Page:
Fossil fuels contribute to carbon dioxide release and global warming. Deniers of climate change suggest that the heating of the planet is a natural cycle, and it is to some extent. But we know that carbon dioxide can be released into the atmosphere quickly due to human interference.
A good example of this is with trees.
Companies are burning trees at a rapid rate to make room for farm land. The issue is that trees trap carbon dioxide, so when they’re burned down, they release this carbon back into the atmosphere.
Fossil fuels work in much the same way.
So, our actions are causing a reaction. You know the saying “for every action, there is a reaction?” The “reaction” or consequence for industrialization is that there is more carbon dioxide in the atmosphere than in any time in the past 800,000 years.
The release of methane and carbon dioxide into the atmosphere since 1854 can be traced back to producing cement and burning fossil fuels. How much have humans contributed to these releases? Approximately 66% of all carbon dioxide and methane released into the atmosphere since 1854 can be traced back to these two activities.
We released 150 times more carbon in 2011 than in 1850.
Which Countries Contribute Most to Global Warming?
As you’ve probably guessed, smaller countries often have a lesser impact on global warming. The biggest contributors to global warming include the world’s most industrialized countries:
China produces the most carbon dioxide in the world. The country doubles the amount of carbon dioxide produced in the United States, and it’s been the largest contributor to climate change since 2006.
Approximately 23% of all CO2 is emitted from China.
If the country keeps its current pace, it will have double the CO2 output by 2040.
The United States may not produce as much carbon dioxide as China, but it’s still a major contributor to the problem. The Obama administration aimed to cut CO2 emissions by 17% by 2020, but the recession led to higher emission levels.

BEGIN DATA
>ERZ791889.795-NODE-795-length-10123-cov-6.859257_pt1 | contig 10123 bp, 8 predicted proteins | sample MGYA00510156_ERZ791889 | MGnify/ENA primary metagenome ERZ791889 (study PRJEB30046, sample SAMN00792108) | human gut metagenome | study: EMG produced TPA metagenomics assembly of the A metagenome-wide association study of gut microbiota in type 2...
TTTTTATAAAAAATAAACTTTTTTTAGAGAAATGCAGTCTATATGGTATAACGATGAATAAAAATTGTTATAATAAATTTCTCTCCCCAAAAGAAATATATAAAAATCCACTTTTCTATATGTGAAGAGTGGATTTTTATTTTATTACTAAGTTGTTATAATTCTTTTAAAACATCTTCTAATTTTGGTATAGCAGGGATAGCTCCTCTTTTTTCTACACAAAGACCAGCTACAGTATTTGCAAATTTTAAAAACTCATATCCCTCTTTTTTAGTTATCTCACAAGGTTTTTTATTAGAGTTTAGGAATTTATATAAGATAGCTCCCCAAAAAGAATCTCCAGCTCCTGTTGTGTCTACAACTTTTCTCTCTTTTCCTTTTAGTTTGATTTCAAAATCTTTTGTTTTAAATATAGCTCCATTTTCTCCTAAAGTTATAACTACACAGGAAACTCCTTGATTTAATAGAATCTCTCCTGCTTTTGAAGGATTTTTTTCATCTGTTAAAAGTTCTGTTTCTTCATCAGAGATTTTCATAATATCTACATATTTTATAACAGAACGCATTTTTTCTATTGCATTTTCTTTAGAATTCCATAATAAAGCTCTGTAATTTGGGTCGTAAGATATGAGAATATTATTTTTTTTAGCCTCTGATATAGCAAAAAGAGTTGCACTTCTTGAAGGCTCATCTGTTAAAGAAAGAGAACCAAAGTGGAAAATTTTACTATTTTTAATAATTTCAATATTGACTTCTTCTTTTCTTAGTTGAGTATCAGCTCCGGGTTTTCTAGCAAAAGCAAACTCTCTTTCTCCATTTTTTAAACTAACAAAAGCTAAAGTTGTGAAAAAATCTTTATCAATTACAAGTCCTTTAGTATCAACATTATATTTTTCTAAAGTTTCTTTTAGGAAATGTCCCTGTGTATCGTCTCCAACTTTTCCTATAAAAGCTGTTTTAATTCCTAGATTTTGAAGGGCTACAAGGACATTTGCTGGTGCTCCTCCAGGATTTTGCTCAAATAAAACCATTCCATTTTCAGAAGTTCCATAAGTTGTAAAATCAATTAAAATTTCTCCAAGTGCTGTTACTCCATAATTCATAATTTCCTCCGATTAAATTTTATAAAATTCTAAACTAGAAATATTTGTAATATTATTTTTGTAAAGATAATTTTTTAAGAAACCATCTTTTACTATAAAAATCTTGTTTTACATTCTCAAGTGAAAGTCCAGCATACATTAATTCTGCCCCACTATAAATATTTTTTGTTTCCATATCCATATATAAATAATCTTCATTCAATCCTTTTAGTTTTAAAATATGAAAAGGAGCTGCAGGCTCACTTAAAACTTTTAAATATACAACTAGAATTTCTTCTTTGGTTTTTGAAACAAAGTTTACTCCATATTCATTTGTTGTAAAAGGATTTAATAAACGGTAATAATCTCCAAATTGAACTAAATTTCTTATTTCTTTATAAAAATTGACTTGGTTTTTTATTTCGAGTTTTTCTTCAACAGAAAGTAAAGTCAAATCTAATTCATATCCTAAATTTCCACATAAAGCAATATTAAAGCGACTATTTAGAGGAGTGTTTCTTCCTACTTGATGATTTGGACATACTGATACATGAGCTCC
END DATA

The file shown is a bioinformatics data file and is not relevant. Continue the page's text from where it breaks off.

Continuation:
The President-elect, Donald Trump, may quash the Paris Climate deal, too, which would have dire effects on the country.
India is in a unique position because the country doesn’t have a reliable power grid. The country plans to double its coal production to bring electricity to the entire country, and this is a major issue, as it will boost the country’s CO2 emissions.
India has committed to reducing its carbon emissions from 2005 levels by 20% – 25% by 2020.
The Largest Contributors by Share of CO2 Emissions
If you look at the entire share of carbon emissions, there are really two countries which contribute to nearly 40% of all carbon emissions:
- China – 23.43%
- US – 14.69%
Other major contributors to climate change, by share of CO2 emissions, are:
- India – 5.70%
- Russia – 4.87%
- Brazil – 4.17%
- Japan – 3.61%
- Indonesia – 2.31%
- Germany – 2.23%
The rest of the countries make up less than 2% contribution shares to CO2 emissions.
If the Paris Climate Agreement holds, China and the United States will need to make a major push toward reducing their CO2 emissions for it to work.